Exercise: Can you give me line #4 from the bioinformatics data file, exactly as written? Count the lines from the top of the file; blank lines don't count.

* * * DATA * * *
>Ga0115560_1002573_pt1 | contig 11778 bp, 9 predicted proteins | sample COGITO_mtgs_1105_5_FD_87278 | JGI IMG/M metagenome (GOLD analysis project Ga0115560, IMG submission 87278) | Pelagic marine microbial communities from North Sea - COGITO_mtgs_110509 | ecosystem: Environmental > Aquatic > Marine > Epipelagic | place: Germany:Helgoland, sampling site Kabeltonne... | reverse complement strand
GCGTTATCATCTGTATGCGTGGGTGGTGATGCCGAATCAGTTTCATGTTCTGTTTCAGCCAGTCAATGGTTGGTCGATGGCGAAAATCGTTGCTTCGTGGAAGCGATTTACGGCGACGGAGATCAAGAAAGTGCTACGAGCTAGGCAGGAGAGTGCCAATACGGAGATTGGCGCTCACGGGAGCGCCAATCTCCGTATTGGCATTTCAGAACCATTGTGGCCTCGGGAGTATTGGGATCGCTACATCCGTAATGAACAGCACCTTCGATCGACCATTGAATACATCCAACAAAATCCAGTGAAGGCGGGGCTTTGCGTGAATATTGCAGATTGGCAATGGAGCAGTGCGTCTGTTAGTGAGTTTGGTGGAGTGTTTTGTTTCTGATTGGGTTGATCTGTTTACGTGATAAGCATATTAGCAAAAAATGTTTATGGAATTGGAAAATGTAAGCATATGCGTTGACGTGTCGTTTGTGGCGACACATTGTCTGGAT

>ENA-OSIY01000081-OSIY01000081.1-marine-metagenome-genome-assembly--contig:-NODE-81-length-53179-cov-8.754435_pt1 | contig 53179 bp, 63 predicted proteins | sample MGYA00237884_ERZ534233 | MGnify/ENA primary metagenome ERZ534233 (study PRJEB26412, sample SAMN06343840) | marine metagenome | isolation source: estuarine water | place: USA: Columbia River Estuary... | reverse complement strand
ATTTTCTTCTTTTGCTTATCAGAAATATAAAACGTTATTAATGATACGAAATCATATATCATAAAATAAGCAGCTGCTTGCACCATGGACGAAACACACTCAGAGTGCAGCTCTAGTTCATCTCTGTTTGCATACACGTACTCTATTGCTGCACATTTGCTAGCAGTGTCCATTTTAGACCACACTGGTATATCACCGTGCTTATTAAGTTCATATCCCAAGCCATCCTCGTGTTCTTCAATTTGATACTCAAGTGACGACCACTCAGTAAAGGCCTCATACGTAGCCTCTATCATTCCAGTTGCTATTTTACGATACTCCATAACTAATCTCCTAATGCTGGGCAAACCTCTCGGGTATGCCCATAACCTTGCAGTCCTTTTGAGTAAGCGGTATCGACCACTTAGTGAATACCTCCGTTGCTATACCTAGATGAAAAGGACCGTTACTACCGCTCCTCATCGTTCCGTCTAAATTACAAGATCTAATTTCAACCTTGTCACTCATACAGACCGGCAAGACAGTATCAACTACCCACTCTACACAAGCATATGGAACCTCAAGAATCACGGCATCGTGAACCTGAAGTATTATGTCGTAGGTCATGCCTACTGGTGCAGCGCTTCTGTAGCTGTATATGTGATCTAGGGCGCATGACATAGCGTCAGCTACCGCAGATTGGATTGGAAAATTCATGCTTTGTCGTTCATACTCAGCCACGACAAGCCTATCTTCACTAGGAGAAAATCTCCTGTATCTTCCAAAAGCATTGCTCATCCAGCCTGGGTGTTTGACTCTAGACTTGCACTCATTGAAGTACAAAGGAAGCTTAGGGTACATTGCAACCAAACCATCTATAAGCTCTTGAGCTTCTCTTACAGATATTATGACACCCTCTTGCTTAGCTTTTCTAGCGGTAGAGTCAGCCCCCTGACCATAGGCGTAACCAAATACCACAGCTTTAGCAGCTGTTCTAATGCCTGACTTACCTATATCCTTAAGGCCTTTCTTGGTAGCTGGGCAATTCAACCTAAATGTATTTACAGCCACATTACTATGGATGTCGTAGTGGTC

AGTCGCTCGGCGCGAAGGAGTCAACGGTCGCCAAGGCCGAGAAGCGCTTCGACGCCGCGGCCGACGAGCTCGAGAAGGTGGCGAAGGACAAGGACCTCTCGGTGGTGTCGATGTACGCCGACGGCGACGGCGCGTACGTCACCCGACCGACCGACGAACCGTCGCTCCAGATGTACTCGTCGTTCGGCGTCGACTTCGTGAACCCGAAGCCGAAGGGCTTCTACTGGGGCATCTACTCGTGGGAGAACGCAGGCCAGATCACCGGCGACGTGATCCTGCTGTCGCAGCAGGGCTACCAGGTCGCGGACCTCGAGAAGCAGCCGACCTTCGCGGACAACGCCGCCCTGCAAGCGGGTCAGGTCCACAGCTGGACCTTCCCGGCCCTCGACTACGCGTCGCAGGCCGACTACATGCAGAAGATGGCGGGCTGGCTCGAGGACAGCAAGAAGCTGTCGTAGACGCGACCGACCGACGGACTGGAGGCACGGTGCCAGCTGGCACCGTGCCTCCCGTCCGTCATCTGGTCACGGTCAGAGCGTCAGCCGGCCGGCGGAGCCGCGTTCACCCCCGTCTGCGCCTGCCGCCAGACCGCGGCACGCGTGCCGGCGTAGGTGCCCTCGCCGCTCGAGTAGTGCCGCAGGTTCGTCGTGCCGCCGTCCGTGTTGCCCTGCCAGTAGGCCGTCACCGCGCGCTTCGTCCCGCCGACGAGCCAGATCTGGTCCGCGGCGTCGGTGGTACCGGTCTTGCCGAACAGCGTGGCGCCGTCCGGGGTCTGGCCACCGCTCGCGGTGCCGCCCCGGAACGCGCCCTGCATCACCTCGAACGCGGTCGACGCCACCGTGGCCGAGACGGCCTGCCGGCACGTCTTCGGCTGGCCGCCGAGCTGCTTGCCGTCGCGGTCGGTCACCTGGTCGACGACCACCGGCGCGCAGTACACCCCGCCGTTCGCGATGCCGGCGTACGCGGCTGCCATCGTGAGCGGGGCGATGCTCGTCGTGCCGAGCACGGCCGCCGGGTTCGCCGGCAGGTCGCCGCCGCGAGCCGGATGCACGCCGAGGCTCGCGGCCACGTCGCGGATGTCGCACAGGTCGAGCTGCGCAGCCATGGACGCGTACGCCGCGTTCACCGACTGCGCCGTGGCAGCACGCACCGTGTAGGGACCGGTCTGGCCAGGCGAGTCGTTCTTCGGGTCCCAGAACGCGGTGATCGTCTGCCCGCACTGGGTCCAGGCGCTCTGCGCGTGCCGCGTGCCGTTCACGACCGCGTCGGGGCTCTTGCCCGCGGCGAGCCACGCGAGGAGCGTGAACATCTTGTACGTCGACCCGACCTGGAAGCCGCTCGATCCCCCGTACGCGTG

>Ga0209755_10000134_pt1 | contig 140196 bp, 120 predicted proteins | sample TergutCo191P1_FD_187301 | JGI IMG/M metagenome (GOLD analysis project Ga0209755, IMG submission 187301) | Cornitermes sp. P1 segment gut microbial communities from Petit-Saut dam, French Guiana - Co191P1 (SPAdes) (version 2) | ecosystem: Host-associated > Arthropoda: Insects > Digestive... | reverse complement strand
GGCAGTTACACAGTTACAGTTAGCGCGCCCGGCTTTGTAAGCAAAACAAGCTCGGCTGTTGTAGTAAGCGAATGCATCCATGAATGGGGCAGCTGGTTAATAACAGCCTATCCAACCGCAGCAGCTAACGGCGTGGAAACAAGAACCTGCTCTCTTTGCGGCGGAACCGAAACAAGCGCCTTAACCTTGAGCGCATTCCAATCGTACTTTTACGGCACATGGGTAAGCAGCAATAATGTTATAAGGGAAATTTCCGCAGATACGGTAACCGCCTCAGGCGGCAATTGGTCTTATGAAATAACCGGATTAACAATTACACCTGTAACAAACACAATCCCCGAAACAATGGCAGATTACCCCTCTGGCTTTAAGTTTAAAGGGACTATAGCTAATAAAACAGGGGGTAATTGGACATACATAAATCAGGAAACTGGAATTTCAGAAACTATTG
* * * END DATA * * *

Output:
ATTTTCTTCTTTTGCTTATCAGAAATATAAAACGTTATTAATGATACGAAATCATATATCATAAAATAAGCAGCTGCTTGCACCATGGACGAAACACACTCAGAGTGCAGCTCTAGTTCATCTCTGTTTGCATACACGTACTCTATTGCTGCACATTTGCTAGCAGTGTCCATTTTAGACCACACTGGTATATCACCGTGCTTATTAAGTTCATATCCCAAGCCATCCTCGTGTTCTTCAATTTGATACTCAAGTGACGACCACTCAGTAAAGGCCTCATACGTAGCCTCTATCATTCCAGTTGCTATTTTACGATACTCCATAACTAATCTCCTAATGCTGGGCAAACCTCTCGGGTATGCCCATAACCTTGCAGTCCTTTTGAGTAAGCGGTATCGACCACTTAGTGAATACCTCCGTTGCTATACCTAGATGAAAAGGACCGTTACTACCGCTCCTCATCGTTCCGTCTAAATTACAAGATCTAATTTCAACCTTGTCACTCATACAGACCGGCAAGACAGTATCAACTACCCACTCTACACAAGCATATGGAACCTCAAGAATCACGGCATCGTGAACCTGAAGTATTATGTCGTAGGTCATGCCTACTGGTGCAGCGCTTCTGTAGCTGTATATGTGATCTAGGGCGCATGACATAGCGTCAGCTACCGCAGATTGGATTGGAAAATTCATGCTTTGTCGTTCATACTCAGCCACGACAAGCCTATCTTCACTAGGAGAAAATCTCCTGTATCTTCCAAAAGCATTGCTCATCCAGCCTGGGTGTTTGACTCTAGACTTGCACTCATTGAAGTACAAAGGAAGCTTAGGGTACATTGCAACCAAACCATCTATAAGCTCTTGAGCTTCTCTTACAGATATTATGACACCCTCTTGCTTAGCTTTTCTAGCGGTAGAGTCAGCCCCCTGACCATAGGCGTAACCAAATACCACAGCTTTAGCAGCTGTTCTAATGCCTGACTTACCTATATCCTTAAGGCCTTTCTTGGTAGCTGGGCAATTCAACCTAAATGTATTTACAGCCACATTACTATGGATGTCGTAGTGGTC